A district court's decision to direct entry of final partial judgment pursuant to rule 54.02 is a two-step process. First, a district court may consider directing entry of final partial judgment only if a case involves multiple parties or “multiple claims for relief.” Minn. R. Civ. P. 54.02. The term “multiple claims for relief” means that the case is “based on more than one legal theory or states more than one group of operative facts giving rise to relief.” Schifsky, 773 N.W.2d at 787. Second, if the first requirement is satisfied, a district court then may consider whether “substantial benefits to the parties in a particular case outweigh the general policy considerations against piecemeal review,” which includes the question whether the absence of an immediate appeal would cause prejudice to either party. See First Nat'l Bank of Windom v. Rosenkranz, 430 N.W.2d 267, 268 (Minn.App.1988). This court applies a de novo standard of review to the first determination, i.e., the question whether a final partial judgment involves multiple parties or multiple claims. Schifsky, 773 N.W.2d at 786. We apply an abuse-of-discretion standard of review to the second determination, i.e., the question whether substantial benefits to the parties in a particular case outweigh the general policy considerations against piecemeal review. Id. at 786–87.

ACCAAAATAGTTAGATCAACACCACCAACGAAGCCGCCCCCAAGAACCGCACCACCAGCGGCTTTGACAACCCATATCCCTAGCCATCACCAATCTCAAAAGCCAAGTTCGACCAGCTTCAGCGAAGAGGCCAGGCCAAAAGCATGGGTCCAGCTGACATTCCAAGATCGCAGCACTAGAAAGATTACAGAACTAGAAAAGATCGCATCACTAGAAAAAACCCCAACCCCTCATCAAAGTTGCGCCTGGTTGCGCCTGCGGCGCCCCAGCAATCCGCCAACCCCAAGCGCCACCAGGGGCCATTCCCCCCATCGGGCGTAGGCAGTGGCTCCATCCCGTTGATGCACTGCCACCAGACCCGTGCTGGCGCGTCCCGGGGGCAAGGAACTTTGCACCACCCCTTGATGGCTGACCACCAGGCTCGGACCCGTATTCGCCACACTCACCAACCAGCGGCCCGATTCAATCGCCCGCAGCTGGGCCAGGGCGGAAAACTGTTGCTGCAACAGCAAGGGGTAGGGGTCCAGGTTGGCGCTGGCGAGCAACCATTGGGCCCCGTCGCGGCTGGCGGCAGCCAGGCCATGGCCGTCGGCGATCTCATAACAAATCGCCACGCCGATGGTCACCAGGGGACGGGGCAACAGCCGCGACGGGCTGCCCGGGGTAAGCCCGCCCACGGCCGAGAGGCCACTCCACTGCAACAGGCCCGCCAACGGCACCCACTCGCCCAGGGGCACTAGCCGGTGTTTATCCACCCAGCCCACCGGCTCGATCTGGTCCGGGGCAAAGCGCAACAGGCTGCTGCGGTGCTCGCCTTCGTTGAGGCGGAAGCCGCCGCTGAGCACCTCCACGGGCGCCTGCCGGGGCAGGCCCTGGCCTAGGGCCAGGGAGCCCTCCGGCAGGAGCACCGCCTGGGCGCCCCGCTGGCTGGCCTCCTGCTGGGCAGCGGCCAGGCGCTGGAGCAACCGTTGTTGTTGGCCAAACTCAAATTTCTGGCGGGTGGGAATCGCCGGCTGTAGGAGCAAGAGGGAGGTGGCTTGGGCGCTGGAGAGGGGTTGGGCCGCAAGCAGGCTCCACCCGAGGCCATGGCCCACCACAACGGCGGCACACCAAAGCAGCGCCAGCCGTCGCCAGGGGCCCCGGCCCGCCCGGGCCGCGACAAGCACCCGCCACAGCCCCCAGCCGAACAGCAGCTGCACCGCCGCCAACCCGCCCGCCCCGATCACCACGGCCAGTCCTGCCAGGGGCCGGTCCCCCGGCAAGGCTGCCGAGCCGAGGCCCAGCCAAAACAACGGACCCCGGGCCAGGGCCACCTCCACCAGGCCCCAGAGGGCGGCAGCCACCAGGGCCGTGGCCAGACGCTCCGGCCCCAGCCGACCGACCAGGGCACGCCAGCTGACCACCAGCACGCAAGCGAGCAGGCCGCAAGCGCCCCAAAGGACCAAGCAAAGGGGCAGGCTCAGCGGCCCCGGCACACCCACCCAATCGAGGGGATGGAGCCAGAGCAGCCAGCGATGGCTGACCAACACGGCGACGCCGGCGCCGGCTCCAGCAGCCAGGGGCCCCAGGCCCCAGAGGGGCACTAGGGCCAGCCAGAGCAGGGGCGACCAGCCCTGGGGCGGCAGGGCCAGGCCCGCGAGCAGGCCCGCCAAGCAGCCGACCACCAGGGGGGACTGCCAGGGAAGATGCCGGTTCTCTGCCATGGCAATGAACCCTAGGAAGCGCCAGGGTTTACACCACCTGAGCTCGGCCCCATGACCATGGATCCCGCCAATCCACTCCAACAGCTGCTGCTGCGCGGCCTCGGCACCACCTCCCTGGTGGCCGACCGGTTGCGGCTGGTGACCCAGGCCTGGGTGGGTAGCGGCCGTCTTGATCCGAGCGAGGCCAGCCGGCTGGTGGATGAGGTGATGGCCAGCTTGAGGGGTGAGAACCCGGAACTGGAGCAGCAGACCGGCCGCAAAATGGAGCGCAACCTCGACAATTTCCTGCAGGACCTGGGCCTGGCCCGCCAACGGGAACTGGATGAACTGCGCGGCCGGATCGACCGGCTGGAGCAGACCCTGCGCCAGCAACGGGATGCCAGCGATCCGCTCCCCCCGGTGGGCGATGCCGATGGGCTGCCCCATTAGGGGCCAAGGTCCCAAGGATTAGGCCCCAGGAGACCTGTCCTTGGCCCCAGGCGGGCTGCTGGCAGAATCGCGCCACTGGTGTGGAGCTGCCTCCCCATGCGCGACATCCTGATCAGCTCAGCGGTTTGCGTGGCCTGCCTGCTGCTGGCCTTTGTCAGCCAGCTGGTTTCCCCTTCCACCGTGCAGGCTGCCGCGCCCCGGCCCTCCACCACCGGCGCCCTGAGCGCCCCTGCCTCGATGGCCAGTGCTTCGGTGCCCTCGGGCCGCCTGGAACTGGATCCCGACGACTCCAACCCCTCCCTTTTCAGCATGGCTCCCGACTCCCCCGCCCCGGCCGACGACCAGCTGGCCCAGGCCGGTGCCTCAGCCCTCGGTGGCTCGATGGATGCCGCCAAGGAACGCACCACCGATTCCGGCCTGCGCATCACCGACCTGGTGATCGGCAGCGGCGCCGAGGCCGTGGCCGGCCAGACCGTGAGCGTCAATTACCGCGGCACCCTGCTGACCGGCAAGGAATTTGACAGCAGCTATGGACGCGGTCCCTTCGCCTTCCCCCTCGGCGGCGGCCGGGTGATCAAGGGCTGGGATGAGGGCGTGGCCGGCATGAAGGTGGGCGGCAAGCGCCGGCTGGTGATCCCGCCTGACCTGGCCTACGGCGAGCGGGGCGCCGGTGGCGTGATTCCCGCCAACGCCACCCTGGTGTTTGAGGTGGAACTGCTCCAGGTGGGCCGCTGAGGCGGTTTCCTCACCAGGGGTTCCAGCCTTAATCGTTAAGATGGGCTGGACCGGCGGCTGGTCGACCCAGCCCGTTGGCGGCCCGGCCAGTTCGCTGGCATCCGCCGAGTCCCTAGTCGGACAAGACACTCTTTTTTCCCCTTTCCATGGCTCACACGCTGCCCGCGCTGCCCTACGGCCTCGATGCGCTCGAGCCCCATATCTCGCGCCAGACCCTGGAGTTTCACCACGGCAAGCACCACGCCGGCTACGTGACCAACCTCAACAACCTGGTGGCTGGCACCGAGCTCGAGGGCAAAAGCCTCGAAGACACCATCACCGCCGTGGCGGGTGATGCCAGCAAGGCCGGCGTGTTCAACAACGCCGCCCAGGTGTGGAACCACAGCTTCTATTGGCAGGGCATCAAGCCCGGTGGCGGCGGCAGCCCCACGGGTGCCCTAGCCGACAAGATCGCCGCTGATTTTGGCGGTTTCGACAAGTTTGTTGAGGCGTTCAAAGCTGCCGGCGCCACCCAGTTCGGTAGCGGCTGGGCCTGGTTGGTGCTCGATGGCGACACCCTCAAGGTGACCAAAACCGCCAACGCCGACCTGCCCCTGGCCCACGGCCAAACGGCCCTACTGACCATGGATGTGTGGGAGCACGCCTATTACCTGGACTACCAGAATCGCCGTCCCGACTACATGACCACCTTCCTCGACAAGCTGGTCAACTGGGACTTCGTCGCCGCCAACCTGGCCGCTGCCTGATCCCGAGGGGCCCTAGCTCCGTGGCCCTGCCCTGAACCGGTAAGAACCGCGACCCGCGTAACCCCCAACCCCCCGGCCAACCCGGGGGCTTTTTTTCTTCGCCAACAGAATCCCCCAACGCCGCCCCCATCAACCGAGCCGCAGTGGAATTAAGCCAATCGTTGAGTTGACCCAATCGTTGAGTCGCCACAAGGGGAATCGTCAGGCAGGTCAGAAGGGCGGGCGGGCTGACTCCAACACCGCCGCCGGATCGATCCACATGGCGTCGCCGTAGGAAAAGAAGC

In this case, it is undisputed that the first requirement of rule 54.02 is satisfied because the case involves “multiple claims,” as that term has been interpreted by Schifsky. The only question is whether the district court properly balanced the considerations relevant to the second requirement.
The supreme court has warned that district courts should not “automatically” direct entry of final partial judgment by merely reciting the key language of rule 54.02, i.e., that there is no just reason for delay. Schifsky, 773 N.W.2d at 787 n. 2. If a district court provides an explanation of its reasons for directing entry of final partial judgment, this court easily may review the district court's reasons according to a deferential standard of review. See, e.g., Olson v. Tufford, 392 N.W.2d 281, 283 (Minn.App.1986) (concluding that district court that “stated specific grounds” for directing entry of final partial judgment did not abuse its discretion), review denied (Minn. Oct. 29, 1986). But if a district court has not provided any explanation of its reasons for directing entry of final partial judgment, there is nothing to which this court can defer. The supreme court has not provided a framework for determining whether a district court has properly exercised its discretion at the second step of the rule 54.02 process if the district court is silent about its reasons for directing entry of final partial judgment. Because rule 54.02 is similar to its federal analogue, rule 54(b) of the Federal Rules of Civil Procedure, it is appropriate to refer to the federal caselaw. See Schifsky, 773 N.W.2d at 787 n. 3.